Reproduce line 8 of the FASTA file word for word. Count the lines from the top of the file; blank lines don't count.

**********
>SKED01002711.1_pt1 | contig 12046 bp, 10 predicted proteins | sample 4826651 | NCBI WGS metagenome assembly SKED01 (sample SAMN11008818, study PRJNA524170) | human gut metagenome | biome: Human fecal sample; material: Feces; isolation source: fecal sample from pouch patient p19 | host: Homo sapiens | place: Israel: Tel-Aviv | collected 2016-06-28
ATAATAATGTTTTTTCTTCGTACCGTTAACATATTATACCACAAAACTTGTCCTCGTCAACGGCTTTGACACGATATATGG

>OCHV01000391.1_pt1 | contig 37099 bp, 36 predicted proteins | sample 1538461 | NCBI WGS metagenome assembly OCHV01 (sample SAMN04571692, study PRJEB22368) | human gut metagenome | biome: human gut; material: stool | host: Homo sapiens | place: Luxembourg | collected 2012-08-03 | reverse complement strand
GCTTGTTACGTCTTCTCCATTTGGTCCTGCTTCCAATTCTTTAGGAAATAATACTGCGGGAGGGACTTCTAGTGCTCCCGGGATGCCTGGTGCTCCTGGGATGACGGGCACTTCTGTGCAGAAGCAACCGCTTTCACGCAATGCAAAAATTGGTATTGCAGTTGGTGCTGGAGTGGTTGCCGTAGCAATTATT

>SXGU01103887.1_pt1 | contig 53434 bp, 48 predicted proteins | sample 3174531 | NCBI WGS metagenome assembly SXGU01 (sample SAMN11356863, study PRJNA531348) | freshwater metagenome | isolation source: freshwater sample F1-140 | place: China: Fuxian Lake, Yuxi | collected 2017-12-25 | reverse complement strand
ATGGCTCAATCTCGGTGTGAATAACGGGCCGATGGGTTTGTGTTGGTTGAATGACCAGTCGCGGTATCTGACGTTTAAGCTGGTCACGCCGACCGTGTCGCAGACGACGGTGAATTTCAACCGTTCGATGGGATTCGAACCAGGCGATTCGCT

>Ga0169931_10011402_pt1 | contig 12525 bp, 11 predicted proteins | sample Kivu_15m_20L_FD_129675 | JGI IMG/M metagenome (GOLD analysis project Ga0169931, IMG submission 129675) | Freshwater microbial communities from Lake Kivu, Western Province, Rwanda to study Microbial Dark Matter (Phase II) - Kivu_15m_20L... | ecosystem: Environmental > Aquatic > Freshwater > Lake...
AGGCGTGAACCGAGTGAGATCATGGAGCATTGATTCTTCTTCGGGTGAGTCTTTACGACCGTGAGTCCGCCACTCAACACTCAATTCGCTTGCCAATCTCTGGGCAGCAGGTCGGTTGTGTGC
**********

AGGCGTGAACCGAGTGAGATCATGGAGCATTGATTCTTCTTCGGGTGAGTCTTTACGACCGTGAGTCCGCCACTCAACACTCAATTCGCTTGCCAATCTCTGGGCAGCAGGTCGGTTGTGTGC